Page 28
SAMUEL JAMES (S. J.) FARRAR:
I don't wish that hard work would come back. She always talking about the good old days. You know what I tell her? Honey, you're having the best days right now that you've ever had in your life. And she is.
LEONIA FARRAR:
Well no, I wouldn't say that. Because I think when you get that training and that love. We had love back there in those days. We had family together back there in those days. Our aunts, our grandparents, it was just a village of love. We don't have that anymore. So that's why I say those good old days, it was good. That hard work, that was good but we was treated so bad. We needed to work but we was treated as nothing. See, I hate that, because we were somebody.
SAMUEL JAMES (S. J.) FARRAR:
Those days was not good to me.
LEONIA FARRAR:
Well, because you came up harder than we did. That's the reason, your father died and I reckon that's what makes the difference. Your father died so early and my Daddy didn't die, not before 1979. And my Daddy, he… If we was poor, I didn't know it, tell you the truth, because we never woke up hungry. We had food. Daddy kept food on the table for we nineteen young'ns. He did, he'd go sell tobacco, he goes and buys 100 pound sack of pinto beans, cabbage and we never went hungry. It was a big family. We played and fought hard together, but we loved each other.
SAMUEL JAMES (S. J.) FARRAR:
I've known that I didn't know when she was going to get her next meal. We didn't know where we were going to get the next meal from.
PEGGY VAN SCOYOC:
This has been such a wonderful interview. This has been probably one of the best interviews I've ever done. I cannot thank both of you enough for all that you've told us about today and all that you've shared with the Town of Cary and with posterity. I so appreciate your taking the time to meet with me and get all that down on tape for us. It was just great.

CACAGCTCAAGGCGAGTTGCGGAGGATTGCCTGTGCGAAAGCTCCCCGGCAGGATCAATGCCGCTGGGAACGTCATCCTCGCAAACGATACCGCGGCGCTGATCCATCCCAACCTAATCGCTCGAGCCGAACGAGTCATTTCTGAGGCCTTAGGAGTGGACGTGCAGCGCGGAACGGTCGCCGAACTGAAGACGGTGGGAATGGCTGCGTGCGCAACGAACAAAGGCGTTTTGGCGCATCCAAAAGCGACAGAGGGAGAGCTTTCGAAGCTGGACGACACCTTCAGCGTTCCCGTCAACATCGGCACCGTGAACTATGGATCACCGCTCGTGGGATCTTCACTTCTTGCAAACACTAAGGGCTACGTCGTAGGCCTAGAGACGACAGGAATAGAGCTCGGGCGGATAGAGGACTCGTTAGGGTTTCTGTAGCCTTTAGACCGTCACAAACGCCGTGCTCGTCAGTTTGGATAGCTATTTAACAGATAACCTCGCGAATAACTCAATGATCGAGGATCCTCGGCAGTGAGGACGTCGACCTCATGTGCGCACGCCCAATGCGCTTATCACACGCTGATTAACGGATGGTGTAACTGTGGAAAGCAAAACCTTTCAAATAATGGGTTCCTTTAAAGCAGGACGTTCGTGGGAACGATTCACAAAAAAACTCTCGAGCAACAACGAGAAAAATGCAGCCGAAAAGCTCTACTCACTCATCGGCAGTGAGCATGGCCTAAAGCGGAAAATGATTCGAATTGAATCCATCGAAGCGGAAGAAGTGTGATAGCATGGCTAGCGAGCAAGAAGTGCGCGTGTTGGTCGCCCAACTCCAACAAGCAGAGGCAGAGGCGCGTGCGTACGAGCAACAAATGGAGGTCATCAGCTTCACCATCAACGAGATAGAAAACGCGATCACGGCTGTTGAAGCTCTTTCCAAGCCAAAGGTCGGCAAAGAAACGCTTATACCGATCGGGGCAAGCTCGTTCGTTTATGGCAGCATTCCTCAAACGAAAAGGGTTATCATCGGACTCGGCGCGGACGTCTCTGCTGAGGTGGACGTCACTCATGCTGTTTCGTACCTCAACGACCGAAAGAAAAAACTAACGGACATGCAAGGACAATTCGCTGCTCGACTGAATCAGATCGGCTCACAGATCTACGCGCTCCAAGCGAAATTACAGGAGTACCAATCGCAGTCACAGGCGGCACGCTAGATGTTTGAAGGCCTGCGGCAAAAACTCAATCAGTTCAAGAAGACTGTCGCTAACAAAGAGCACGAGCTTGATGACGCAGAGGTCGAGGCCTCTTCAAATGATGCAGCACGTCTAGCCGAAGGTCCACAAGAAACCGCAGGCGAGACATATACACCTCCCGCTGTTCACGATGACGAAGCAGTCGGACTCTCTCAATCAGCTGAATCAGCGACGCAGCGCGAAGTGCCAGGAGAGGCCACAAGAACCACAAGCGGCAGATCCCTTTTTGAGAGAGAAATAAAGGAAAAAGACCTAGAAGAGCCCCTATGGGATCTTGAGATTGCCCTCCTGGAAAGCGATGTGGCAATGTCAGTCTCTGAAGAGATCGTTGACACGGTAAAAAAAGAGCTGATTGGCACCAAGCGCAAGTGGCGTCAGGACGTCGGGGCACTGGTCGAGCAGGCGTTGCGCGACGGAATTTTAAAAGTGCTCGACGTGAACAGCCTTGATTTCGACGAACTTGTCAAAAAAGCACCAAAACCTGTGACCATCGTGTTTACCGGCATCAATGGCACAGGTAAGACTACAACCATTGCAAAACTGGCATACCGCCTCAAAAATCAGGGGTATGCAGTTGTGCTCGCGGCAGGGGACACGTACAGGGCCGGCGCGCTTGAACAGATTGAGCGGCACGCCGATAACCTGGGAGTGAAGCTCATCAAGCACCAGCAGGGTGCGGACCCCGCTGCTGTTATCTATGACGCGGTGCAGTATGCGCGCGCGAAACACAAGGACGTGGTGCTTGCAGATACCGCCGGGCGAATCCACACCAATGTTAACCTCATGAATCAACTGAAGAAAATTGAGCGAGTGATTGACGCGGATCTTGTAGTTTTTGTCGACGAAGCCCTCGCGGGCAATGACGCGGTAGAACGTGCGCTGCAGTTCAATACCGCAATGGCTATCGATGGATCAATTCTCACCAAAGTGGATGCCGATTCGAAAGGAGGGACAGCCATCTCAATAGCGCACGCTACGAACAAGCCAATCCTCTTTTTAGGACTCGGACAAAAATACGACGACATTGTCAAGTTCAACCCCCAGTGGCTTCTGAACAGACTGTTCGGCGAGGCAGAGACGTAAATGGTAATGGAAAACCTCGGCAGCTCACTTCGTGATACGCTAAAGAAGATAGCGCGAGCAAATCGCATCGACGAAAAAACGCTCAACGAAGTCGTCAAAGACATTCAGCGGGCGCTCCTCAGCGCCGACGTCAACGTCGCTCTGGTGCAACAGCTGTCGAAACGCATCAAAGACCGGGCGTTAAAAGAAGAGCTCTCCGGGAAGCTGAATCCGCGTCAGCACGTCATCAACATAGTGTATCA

SAMUEL JAMES (S. J.) FARRAR:
Well, we're happy to share our experiences.

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PEGGY VAN SCOYOC:
I so appreciate it.
SAMUEL JAMES (S. J.) FARRAR:
We would hope that it would inspire others. There was a Durham radio station, WDNC, sent one of their newscasters down to interview us and it was on TV and radio for several times. I did that so that it would inspire other young blacks, not just say "I can't make it." I've had many of them to come and say to me, if you made it, I can too. I have young preachers I'm training, two young preachers right now, and my theory is you can have a refrigerator full of food sitting in your kitchen. You can sit in a rocking chair and starve to death unless you get up, go to that refrigerator and get that food out and prepare it or sit there and die. God not going to cut that food for you. He's got it there for you, you gotta get up and do something yourself. That's my theory. My wife don't like to hear me say this, but I don't have nothing for a lazy person to do. I make that statement and I'm supervising 23 pastors now, 26 churches and I just out of the Virgin Islands just two or three weeks ago, and that's my story. If you are lazy, you aren't doing anything. If you get up, study hard and work hard and plan you'll make it. But if you sit and wait for somebody else to do it for you, you're going to be sitting there a long time.
PEGGY VAN SCOYOC:
Well, you took your time today for us and I just really appreciate that very, very much. It was super.
LEONIA FARRAR:
It was my pleasure, I was glad to.
END OF INTERVIEW